The efficacy of using Tri-Ball breathing exerciser in respiratory function recovery of the patients undergoing cardiac surgery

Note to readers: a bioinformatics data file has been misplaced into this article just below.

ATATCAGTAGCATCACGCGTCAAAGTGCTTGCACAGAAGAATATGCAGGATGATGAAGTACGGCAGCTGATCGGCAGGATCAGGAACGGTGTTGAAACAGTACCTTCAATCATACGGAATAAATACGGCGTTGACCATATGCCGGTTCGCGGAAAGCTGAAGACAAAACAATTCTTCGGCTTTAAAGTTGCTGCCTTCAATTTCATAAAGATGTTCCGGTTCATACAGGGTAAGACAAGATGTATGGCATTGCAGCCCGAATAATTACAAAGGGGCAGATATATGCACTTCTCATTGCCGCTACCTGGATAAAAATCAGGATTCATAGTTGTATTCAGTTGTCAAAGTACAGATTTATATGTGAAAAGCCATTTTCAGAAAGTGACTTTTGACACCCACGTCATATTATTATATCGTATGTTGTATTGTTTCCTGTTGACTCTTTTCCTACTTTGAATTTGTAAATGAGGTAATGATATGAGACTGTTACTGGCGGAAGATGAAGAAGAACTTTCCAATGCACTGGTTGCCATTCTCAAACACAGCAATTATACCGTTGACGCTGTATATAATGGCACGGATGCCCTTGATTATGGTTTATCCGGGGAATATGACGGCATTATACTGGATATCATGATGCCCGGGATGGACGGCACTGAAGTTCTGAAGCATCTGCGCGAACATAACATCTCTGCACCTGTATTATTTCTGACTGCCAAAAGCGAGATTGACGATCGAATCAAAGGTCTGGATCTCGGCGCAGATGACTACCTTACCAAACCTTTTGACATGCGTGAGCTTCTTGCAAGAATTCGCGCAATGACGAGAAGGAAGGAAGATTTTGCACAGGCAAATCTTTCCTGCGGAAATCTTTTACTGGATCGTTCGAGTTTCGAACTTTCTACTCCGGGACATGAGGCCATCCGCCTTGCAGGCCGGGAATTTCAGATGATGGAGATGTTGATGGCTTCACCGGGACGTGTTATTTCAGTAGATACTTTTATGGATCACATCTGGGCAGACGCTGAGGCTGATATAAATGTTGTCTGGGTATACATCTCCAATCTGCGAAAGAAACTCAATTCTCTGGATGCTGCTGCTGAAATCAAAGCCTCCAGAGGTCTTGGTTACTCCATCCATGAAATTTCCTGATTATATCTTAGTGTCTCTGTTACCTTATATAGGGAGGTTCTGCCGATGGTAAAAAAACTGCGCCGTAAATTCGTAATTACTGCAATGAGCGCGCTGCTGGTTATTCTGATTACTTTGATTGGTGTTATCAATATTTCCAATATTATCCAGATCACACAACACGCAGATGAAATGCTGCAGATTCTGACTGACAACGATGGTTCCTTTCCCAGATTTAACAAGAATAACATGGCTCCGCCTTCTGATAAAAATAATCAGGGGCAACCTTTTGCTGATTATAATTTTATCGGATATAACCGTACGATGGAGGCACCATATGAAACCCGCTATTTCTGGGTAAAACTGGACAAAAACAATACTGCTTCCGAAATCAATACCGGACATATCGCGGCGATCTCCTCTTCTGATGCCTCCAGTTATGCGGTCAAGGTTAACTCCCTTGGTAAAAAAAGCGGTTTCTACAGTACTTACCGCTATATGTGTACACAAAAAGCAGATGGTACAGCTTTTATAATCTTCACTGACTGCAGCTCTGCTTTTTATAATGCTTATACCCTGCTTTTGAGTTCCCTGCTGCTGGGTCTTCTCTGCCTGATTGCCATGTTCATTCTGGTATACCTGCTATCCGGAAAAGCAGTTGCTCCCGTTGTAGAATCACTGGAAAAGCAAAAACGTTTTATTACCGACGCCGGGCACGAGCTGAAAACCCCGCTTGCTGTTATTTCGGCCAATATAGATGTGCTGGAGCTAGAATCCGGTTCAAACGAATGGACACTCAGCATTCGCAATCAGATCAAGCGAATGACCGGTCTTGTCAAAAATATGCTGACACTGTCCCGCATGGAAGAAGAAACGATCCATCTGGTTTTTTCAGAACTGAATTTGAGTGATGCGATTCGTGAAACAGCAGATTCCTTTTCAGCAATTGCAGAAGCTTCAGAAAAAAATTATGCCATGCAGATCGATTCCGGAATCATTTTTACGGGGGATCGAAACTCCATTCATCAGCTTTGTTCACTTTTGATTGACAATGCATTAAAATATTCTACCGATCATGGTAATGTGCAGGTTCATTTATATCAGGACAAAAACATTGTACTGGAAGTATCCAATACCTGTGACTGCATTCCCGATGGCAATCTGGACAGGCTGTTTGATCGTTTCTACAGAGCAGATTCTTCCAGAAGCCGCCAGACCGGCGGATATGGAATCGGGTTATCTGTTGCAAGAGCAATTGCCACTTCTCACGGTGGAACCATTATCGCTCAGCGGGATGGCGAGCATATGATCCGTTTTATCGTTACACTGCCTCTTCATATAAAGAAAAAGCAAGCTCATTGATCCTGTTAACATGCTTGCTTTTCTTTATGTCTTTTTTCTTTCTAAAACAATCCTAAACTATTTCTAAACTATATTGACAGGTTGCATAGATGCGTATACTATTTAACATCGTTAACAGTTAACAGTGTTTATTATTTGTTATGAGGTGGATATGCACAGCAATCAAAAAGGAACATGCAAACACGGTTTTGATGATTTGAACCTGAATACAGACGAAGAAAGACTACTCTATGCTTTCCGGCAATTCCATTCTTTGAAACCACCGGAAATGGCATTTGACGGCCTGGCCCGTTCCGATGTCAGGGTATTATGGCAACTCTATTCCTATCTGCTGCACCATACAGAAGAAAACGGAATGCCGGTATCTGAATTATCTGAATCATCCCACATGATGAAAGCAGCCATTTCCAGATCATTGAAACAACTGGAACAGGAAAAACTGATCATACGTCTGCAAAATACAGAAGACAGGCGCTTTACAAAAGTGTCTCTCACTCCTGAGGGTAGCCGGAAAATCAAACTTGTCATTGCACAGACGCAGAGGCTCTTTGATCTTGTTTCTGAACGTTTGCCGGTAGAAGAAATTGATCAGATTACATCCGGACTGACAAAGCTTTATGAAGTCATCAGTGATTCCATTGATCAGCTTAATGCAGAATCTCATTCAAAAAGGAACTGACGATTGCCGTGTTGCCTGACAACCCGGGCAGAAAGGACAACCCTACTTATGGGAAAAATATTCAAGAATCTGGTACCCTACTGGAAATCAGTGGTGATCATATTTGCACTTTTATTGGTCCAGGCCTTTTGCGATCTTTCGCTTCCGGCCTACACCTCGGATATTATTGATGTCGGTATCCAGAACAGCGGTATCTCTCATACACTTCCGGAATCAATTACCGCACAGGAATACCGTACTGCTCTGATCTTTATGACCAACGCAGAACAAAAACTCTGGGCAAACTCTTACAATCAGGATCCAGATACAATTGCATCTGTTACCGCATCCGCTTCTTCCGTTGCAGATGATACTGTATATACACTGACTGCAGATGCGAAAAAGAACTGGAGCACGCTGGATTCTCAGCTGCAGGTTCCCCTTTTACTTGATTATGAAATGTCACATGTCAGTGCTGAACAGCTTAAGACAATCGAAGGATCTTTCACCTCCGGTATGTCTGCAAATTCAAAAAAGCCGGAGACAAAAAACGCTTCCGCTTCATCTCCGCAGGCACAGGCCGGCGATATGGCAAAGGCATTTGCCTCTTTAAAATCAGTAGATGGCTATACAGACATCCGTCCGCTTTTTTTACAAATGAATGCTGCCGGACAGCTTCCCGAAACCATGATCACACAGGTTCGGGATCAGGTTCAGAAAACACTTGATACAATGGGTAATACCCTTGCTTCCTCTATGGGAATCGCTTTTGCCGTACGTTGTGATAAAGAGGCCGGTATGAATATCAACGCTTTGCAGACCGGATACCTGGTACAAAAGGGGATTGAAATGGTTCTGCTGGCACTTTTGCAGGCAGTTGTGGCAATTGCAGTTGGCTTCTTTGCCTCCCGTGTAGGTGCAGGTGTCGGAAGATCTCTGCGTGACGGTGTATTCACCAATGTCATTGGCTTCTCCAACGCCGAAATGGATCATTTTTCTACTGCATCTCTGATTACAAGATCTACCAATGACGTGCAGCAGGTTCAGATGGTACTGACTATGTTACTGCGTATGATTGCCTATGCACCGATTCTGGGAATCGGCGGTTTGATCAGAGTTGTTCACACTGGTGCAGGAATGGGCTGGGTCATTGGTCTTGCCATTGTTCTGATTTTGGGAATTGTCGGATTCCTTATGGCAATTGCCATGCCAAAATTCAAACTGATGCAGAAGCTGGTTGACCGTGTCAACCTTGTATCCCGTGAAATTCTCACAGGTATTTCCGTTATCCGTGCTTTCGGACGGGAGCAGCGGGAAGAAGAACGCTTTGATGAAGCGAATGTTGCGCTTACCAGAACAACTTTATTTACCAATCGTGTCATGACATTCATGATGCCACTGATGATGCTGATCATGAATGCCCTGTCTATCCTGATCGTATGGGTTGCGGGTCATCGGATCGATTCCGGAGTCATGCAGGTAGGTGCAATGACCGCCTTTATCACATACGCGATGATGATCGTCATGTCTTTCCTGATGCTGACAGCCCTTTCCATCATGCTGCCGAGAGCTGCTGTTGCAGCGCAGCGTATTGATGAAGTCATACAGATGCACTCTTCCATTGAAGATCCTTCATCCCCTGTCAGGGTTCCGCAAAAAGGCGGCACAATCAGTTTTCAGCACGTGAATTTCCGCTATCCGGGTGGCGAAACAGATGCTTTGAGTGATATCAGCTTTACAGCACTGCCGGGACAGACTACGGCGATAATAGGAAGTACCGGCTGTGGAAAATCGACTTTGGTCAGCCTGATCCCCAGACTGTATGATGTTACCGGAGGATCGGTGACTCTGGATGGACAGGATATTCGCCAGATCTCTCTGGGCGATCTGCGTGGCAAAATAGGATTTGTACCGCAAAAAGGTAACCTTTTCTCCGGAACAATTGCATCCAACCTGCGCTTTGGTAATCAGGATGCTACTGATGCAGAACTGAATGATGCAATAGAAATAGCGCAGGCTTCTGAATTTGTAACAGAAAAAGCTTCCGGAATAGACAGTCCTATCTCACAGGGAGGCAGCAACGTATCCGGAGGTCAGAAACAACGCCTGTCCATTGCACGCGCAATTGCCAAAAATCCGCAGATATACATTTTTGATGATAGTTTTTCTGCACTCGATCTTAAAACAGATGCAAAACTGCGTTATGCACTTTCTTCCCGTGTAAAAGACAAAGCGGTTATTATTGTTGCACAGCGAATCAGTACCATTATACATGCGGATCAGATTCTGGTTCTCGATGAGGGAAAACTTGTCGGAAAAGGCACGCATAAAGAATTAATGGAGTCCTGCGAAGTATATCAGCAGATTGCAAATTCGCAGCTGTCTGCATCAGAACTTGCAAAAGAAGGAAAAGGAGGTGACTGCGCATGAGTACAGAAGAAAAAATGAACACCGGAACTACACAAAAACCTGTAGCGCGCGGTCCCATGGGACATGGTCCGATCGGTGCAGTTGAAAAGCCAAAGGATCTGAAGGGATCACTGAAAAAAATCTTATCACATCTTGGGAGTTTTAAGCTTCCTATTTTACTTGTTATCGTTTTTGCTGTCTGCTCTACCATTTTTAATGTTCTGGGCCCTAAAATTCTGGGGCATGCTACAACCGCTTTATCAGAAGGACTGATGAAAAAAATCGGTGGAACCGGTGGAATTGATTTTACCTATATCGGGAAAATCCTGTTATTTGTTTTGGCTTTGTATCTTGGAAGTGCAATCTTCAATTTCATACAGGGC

Objective: To investigate the effect of using Tri-Ball breathing exerciser on the results of the pulmonary function test in the patients undergoing cardiac surgery. Design: prospective randomized controlled trial. Setting: hospitalized care. Participants: 66 patients of both sexes were randomly divided into control group (CG) and training group (TG). Interventions: Both groups received standardized physical therapy (early mobilization; therapeutic exercises; chest wall vibrations; percussions; coughing; calm deep breathing without simultaneous movements of the limbs or other parts of the body to rest between therapeutic exercises and reduce respiratory and heart rates). TG patients also used Tri-Ball breathing exerciser to train inspiratory muscles. Main Outcome Measures: the results of the pulmonary function test before the surgery and on the 7 postoperative day. Results: pulmonary function had no statistical difference in CG and TG patients both before the surgery and on the 7 postoperative day. Vital capacity reduced from 103.81 ± 13.20% to 76.84 ± 14.65% in CG and from 104.18 ± 13.20% to 76.38 ± 16.18% in TG. The reduction of peak expiratory flow was less pronounced in both groups: from 96.91 ± 14.05% to 79.19 ± 18.08% in CG and from 98.77 ± 19.38% to 82.03 ± 20.75% in TG. Inspiratory indicators (forced inspiratory vital capacity, forced inspiratory volume in one second, peak inspiratory flow) also did not confirm any additional benefit of using Tri-Ball breathing exercises, despite the fact that it is aimed to train deep, strong and quick inhalation. Tiffeneau index had no statistical changes in CG (p = .257), though it showed statistical improvement in TG (p = .031). Conclusions: The study did not confirm any benefits of using Tri-Ball breathing exercises in the physical therapy program.
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